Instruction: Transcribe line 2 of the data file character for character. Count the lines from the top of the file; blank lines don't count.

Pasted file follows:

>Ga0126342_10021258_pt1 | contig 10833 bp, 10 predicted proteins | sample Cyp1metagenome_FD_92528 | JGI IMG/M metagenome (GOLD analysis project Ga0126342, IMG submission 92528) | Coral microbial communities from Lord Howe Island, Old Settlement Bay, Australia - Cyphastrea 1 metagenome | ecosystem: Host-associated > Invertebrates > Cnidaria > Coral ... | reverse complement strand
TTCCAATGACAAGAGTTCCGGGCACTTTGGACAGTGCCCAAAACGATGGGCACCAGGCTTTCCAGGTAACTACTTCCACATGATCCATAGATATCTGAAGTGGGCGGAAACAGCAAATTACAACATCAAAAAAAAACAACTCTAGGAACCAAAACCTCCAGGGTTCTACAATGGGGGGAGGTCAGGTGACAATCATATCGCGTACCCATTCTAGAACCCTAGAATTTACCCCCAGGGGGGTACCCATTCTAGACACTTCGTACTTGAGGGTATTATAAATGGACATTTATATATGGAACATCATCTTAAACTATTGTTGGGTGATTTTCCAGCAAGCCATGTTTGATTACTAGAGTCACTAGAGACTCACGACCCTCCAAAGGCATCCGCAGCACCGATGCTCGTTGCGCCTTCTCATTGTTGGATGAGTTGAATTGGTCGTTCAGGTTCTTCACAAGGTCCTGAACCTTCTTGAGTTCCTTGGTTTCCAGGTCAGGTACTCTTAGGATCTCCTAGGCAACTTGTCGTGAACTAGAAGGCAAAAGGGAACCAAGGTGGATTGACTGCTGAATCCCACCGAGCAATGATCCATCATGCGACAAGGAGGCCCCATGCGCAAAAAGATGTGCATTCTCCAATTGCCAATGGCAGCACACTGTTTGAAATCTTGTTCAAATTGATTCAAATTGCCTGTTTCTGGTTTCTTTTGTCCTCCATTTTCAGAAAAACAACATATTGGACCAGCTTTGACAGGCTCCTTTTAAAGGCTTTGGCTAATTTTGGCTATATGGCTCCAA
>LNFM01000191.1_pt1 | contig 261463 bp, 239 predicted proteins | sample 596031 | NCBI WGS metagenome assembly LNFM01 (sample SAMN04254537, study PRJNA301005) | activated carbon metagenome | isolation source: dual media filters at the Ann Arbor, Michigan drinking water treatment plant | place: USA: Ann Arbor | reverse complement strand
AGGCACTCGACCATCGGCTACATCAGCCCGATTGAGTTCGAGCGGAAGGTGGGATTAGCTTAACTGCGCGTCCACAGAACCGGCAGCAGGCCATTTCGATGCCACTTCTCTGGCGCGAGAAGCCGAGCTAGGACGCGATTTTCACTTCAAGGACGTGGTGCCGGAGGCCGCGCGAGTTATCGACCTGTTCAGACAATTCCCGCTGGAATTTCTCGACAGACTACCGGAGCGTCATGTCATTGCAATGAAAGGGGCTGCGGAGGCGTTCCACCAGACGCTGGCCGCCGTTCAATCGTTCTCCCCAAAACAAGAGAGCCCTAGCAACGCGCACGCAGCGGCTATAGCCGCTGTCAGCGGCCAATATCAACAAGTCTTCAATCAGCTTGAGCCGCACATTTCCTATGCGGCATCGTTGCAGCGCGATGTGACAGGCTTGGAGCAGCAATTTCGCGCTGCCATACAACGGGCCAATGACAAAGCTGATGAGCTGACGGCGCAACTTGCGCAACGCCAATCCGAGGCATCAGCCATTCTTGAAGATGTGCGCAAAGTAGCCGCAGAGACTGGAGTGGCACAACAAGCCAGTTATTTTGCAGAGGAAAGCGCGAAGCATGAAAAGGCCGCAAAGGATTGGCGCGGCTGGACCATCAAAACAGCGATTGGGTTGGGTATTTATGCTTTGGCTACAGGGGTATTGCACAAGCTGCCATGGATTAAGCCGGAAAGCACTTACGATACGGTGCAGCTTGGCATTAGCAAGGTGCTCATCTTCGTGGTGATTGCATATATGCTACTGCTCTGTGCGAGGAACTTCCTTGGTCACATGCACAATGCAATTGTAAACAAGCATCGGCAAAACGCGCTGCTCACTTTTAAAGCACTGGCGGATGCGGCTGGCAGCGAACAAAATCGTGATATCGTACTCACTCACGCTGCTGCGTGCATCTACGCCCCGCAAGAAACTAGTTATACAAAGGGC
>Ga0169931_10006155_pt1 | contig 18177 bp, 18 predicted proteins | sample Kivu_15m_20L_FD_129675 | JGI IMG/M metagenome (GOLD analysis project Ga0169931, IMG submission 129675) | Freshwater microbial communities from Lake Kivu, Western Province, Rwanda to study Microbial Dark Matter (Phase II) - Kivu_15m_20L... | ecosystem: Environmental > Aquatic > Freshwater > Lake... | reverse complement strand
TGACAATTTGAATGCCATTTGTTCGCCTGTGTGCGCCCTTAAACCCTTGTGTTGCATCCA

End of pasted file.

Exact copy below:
TTCCAATGACAAGAGTTCCGGGCACTTTGGACAGTGCCCAAAACGATGGGCACCAGGCTTTCCAGGTAACTACTTCCACATGATCCATAGATATCTGAAGTGGGCGGAAACAGCAAATTACAACATCAAAAAAAAACAACTCTAGGAACCAAAACCTCCAGGGTTCTACAATGGGGGGAGGTCAGGTGACAATCATATCGCGTACCCATTCTAGAACCCTAGAATTTACCCCCAGGGGGGTACCCATTCTAGACACTTCGTACTTGAGGGTATTATAAATGGACATTTATATATGGAACATCATCTTAAACTATTGTTGGGTGATTTTCCAGCAAGCCATGTTTGATTACTAGAGTCACTAGAGACTCACGACCCTCCAAAGGCATCCGCAGCACCGATGCTCGTTGCGCCTTCTCATTGTTGGATGAGTTGAATTGGTCGTTCAGGTTCTTCACAAGGTCCTGAACCTTCTTGAGTTCCTTGGTTTCCAGGTCAGGTACTCTTAGGATCTCCTAGGCAACTTGTCGTGAACTAGAAGGCAAAAGGGAACCAAGGTGGATTGACTGCTGAATCCCACCGAGCAATGATCCATCATGCGACAAGGAGGCCCCATGCGCAAAAAGATGTGCATTCTCCAATTGCCAATGGCAGCACACTGTTTGAAATCTTGTTCAAATTGATTCAAATTGCCTGTTTCTGGTTTCTTTTGTCCTCCATTTTCAGAAAAACAACATATTGGACCAGCTTTGACAGGCTCCTTTTAAAGGCTTTGGCTAATTTTGGCTATATGGCTCCAA